ORBIS AG’s (ETR:OBS) Investment Returns Are Lagging Its Industry

Today we are going to look at ORBIS AG (ETR:OBS) to see whether it might be an attractive investment prospect. Specifically, we’re going to calculate its Return On Capital Employed (ROCE), in the hopes of getting some insight into the business.

First of all, we’ll work out how to calculate ROCE. Next, we’ll compare it to others in its industry. Finally, we’ll look at how its current liabilities affect its ROCE.

What is Return On Capital Employed (ROCE)?

ROCE is a measure of a company’s yearly pre-tax profit (its return), relative to the capital employed in the business. All else being equal, a better business will have a higher ROCE. Ultimately, it is a useful but imperfect metric. Author Edwin Whiting says to be careful when comparing the ROCE of different businesses, since ‘No two businesses are exactly alike.’

So, How Do We Calculate ROCE?

The formula for calculating the return on capital employed is:

Return on Capital Employed = Earnings Before Interest and Tax (EBIT) ÷ (Total Assets – Current Liabilities)

Or for ORBIS:

0.10 = €2.4m ÷ (€38m – €13m) (Based on the trailing twelve months to June 2018.)

Therefore, ORBIS has an ROCE of 10%.

View our latest analysis for ORBIS

Is ORBIS’s ROCE Good?

When making comparisons between similar businesses, investors may find ROCE useful. It appears that ORBIS’s ROCE is fairly close to the IT industry average of 11%. Regardless of where ORBIS sits next to its industry, its ROCE in absolute terms appears satisfactory, and this company could be worth a closer look.

As we can see, ORBIS currently has an ROCE of 10% compared to its ROCE 3 years ago, which was 7.6%. This makes us wonder if the company is improving.

XTRA:OBS Last Perf January 9th 19
XTRA:OBS Last Perf January 9th 19

When considering ROCE, bear in mind that it reflects the past and does not necessarily predict the future. ROCE can be deceptive for cyclical businesses, as returns can look incredible in boom times, and terribly low in downturns. ROCE is, after all, simply a snap shot of a single year. What happens in the future is pretty important for investors, so we have prepared a free report on analyst forecasts for ORBIS.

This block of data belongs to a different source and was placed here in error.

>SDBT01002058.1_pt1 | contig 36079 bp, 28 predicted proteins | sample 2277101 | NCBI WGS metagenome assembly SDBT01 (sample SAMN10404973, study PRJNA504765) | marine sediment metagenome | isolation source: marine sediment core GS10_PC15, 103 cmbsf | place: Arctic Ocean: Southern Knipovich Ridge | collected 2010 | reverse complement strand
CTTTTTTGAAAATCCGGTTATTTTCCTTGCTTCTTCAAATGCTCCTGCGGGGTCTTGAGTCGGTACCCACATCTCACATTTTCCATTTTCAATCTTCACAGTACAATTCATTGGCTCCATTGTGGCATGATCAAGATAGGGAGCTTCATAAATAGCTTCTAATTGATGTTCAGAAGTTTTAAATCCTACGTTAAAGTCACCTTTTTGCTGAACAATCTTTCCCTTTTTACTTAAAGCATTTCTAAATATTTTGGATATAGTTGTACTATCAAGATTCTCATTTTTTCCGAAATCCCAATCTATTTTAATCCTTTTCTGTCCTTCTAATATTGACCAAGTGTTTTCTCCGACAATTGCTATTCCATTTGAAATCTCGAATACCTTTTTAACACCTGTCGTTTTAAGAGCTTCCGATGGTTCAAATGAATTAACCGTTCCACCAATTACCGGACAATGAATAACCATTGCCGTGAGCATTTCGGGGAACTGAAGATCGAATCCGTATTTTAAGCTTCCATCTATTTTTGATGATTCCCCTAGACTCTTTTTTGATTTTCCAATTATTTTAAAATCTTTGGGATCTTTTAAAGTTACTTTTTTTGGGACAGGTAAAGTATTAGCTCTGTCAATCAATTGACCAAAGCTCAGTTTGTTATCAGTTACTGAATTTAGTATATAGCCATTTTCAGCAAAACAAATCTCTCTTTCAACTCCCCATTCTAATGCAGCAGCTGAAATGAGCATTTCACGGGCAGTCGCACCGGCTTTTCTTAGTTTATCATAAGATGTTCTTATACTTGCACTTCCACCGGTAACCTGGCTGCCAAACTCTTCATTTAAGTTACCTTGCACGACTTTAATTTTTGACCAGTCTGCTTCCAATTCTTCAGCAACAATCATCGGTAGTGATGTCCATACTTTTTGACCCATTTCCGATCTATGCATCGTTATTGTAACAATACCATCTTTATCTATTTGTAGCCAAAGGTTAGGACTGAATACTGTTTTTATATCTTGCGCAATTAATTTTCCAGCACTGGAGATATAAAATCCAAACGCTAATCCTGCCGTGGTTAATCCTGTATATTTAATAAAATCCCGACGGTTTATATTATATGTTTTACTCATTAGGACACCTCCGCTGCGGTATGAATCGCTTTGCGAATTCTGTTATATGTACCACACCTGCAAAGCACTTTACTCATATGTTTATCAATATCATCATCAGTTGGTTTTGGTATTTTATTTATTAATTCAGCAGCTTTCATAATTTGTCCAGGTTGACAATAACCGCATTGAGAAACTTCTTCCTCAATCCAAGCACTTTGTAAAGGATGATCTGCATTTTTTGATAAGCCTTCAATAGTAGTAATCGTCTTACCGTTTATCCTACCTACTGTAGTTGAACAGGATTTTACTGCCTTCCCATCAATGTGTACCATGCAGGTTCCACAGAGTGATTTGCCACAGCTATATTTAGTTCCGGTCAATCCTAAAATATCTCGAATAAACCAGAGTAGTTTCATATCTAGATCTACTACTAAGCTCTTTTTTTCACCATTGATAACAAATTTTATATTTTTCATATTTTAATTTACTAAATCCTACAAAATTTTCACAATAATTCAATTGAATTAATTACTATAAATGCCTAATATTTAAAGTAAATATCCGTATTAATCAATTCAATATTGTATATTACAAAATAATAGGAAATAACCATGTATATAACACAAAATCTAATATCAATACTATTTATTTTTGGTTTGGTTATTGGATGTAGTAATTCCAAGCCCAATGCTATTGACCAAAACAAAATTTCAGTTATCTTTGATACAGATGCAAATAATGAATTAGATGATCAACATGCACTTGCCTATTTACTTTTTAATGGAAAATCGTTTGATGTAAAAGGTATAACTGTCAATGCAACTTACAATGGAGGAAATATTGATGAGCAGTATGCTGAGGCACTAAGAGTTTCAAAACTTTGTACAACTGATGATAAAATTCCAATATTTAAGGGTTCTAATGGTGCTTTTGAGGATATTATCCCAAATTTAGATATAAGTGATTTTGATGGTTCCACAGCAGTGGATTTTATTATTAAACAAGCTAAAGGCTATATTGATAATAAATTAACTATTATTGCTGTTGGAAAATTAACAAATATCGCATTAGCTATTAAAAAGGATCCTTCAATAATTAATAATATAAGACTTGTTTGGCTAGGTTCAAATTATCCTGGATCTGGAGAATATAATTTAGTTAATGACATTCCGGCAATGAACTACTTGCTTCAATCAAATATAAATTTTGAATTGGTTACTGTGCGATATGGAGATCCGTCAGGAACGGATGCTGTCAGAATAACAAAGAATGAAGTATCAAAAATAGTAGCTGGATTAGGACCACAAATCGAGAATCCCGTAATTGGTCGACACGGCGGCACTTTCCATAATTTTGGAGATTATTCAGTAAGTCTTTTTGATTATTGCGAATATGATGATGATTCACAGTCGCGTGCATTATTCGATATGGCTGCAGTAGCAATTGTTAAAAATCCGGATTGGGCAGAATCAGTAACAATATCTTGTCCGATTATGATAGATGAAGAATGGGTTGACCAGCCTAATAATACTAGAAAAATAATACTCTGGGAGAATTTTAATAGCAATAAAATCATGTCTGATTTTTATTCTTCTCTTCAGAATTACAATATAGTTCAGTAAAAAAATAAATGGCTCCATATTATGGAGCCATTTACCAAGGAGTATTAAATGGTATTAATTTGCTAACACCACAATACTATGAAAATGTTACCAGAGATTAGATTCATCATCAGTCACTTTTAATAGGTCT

Do ORBIS’s Current Liabilities Skew Its ROCE?

Current liabilities are short term bills and invoices that need to be paid in 12 months or less. Due to the way the ROCE equation works, having large bills due in the near term can make it look as though a company has less capital employed, and thus a higher ROCE than usual. To counteract this, we check if a company has high current liabilities, relative to its total assets.

ORBIS has total liabilities of €13m and total assets of €38m. As a result, its current liabilities are equal to approximately 34% of its total assets. ORBIS has a medium level of current liabilities, which would boost the ROCE.

The Bottom Line On ORBIS’s ROCE

While its ROCE looks good, it’s worth remembering that the current liabilities are making the business look better. Of course you might be able to find a better stock than ORBIS. So you may wish to see this free collection of other companies that have grown earnings strongly.

For those who like to find winning investments this free list of growing companies with recent insider purchasing, could be just the ticket.

To help readers see past the short term volatility of the financial market, we aim to bring you a long-term focused research analysis purely driven by fundamental data. Note that our analysis does not factor in the latest price-sensitive company announcements.

The author is an independent contributor and at the time of publication had no position in the stocks mentioned. For errors that warrant correction please contact the editor at editorial-team@simplywallst.com.